Flawed Photos


Auctioneers, however experienced–no matter how fine the consignment or big the Internet crowd–are throwing consignor money down the drain when they cannot take pictures of money.

In the past we have purchased dozens of lots from two auctioneers, both among the most experienced and successful–one in our rankings and the other, not–but can no longer trust their raw coins because their employees just cannot take a realistic photo of a coin.

Here is a photo purportedly showing a deep mirror prooflike coin. Because the photo cannot capture depth, we cannot see the mirror on the metal’s surface, and that mirror has to reflect from at least six inches away to qualify as a true DMPL.


Compare that photo above with this one below taken by Eddie Caven of Key Date Coins.


In addition to luster, a coin photo has to show detail. This is a typical photo from a well-known house from which we will only purchase slabbed coins because the auctioneer cannot take a photo that shows the coin as it actually looks.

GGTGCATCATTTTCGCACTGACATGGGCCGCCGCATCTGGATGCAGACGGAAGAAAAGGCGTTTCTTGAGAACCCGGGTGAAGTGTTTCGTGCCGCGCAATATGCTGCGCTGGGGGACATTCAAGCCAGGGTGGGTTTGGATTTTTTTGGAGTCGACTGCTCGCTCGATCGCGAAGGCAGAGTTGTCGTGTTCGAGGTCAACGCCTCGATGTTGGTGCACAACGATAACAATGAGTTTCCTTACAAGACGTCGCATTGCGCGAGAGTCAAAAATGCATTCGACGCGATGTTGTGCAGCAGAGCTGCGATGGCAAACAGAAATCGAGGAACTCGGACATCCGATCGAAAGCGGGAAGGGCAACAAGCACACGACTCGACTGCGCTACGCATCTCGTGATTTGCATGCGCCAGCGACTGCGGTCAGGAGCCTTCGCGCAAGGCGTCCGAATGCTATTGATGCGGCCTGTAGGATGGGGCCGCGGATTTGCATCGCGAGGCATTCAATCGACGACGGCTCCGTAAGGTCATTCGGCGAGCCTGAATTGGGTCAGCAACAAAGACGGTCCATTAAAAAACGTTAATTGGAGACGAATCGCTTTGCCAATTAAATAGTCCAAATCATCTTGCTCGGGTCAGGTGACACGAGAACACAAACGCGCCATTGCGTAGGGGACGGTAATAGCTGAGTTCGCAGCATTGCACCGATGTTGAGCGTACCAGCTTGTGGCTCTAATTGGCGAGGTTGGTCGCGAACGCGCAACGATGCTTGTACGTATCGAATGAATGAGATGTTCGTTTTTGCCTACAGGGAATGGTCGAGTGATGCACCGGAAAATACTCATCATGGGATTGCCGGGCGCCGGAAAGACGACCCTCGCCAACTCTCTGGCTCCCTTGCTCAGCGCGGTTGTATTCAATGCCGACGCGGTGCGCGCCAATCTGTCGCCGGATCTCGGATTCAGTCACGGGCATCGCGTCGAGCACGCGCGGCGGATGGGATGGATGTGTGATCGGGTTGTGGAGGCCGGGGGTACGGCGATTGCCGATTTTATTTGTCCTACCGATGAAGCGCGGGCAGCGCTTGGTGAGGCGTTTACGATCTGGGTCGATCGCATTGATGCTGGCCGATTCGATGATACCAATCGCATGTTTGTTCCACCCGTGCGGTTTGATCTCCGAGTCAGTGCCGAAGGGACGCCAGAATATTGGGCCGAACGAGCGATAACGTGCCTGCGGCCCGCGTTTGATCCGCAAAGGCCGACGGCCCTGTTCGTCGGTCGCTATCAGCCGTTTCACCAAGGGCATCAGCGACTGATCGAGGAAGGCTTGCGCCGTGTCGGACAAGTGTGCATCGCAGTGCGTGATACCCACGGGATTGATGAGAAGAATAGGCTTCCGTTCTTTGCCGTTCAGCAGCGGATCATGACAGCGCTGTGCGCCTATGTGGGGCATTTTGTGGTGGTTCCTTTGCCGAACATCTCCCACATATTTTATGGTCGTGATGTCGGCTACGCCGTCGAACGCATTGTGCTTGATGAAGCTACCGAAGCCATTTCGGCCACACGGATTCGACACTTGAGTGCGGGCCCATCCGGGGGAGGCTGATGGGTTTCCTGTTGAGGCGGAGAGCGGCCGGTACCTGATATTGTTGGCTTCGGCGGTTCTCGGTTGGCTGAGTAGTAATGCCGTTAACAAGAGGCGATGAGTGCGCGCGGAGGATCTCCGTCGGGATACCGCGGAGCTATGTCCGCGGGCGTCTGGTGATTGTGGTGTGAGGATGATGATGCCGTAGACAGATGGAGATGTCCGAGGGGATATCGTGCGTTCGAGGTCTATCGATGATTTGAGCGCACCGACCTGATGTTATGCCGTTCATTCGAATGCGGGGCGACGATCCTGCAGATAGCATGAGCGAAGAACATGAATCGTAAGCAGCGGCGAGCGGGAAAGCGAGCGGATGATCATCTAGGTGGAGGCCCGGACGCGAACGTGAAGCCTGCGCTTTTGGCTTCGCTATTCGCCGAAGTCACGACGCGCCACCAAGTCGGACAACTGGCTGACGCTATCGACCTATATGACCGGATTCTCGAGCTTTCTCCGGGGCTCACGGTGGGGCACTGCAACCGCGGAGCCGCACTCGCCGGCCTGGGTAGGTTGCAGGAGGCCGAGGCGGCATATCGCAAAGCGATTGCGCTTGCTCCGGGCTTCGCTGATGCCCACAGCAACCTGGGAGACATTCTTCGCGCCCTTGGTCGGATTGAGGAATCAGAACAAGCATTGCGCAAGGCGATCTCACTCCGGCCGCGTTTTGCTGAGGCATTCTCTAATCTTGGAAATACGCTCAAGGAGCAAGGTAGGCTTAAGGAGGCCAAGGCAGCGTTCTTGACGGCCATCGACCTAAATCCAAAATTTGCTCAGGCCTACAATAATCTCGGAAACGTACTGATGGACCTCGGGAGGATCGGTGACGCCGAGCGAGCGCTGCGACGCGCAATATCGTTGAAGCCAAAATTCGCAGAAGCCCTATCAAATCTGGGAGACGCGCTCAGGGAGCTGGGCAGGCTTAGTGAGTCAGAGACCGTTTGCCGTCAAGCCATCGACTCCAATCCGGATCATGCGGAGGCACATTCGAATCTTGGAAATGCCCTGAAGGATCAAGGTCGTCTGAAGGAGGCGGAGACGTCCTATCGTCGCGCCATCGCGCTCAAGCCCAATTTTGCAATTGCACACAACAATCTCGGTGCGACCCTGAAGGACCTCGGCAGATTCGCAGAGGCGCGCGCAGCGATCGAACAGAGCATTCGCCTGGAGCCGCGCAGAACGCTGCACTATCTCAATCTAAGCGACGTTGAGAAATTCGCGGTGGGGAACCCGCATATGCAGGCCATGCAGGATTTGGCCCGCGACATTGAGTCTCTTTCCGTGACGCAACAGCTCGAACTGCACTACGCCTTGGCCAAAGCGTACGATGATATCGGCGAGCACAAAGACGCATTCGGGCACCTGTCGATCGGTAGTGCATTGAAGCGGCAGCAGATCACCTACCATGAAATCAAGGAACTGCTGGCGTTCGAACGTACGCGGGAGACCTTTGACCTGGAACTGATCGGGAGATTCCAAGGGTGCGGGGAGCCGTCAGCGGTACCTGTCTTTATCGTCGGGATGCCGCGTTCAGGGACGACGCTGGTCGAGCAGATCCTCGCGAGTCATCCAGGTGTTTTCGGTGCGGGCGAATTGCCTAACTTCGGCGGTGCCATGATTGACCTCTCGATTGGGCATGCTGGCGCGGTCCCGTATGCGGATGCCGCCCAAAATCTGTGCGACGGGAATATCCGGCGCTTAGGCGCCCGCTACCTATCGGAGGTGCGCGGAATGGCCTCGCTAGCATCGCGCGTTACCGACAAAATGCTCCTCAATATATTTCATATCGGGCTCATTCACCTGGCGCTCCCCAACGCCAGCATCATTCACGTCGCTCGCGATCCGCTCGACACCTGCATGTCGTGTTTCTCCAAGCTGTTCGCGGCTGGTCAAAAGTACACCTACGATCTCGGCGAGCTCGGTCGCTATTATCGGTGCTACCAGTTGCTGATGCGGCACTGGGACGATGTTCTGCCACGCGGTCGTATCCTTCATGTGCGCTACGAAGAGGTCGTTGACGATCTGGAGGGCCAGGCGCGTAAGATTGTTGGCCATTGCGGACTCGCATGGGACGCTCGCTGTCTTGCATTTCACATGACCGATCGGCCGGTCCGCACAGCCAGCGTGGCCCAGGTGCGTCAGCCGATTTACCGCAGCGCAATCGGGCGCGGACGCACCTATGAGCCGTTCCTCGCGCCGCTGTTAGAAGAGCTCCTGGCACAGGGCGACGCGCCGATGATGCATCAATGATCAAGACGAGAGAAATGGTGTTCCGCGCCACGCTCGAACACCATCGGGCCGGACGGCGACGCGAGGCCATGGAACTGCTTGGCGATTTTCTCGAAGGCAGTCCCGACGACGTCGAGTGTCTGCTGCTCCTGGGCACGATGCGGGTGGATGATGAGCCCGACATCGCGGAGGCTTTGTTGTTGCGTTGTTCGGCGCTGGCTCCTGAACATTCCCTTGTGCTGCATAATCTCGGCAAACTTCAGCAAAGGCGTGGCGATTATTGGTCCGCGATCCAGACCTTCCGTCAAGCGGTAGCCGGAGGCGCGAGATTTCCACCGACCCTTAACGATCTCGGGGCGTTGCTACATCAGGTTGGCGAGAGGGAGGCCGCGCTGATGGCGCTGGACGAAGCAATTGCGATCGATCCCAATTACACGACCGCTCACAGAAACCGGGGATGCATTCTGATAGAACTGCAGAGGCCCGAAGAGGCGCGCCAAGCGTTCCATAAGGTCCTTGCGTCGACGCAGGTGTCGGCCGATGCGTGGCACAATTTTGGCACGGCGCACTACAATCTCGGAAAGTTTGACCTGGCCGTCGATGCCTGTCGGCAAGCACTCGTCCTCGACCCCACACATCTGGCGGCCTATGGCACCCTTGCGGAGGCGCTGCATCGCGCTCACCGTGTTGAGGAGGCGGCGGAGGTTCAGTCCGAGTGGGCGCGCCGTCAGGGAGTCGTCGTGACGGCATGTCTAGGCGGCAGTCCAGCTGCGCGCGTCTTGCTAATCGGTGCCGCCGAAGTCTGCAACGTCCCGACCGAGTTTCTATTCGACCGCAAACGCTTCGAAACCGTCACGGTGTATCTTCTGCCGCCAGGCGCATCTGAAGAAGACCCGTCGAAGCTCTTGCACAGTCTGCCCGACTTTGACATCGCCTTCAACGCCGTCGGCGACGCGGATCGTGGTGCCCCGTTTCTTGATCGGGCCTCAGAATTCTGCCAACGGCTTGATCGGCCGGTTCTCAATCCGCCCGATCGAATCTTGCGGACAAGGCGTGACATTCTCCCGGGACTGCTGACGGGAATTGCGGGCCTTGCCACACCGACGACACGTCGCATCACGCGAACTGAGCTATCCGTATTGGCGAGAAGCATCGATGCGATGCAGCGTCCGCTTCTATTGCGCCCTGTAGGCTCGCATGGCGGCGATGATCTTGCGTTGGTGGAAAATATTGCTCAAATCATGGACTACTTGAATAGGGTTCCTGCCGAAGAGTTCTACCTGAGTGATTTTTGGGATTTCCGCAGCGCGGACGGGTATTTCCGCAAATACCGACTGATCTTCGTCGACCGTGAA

Compare the photo above with this one taken by Dave Zwonitzer of Western Auction:


Numismatic photography has to capture fine detail as well as luster in an up-close and expandable format. Luster is difficult to capture with an inexpensive digital camera in poor lighting. But it pains us to see these auctioneers throw money down the drain by taking shortcuts on photos, especially since they spend hundreds if not thousands on catalogs and mailings for the onsite crowd.

For more on numismatic photography, click here.

Proxiblog is an independent entity with no connection to the auction portal Proxibid. Our intent is to uphold basic numismatic standards as established by the American Numismatic Association and the National Auctioneer Association and to ensure a pleasurable bidding experience not only on Proxibid but also on similar portals such as iCollector and AuctionZip.


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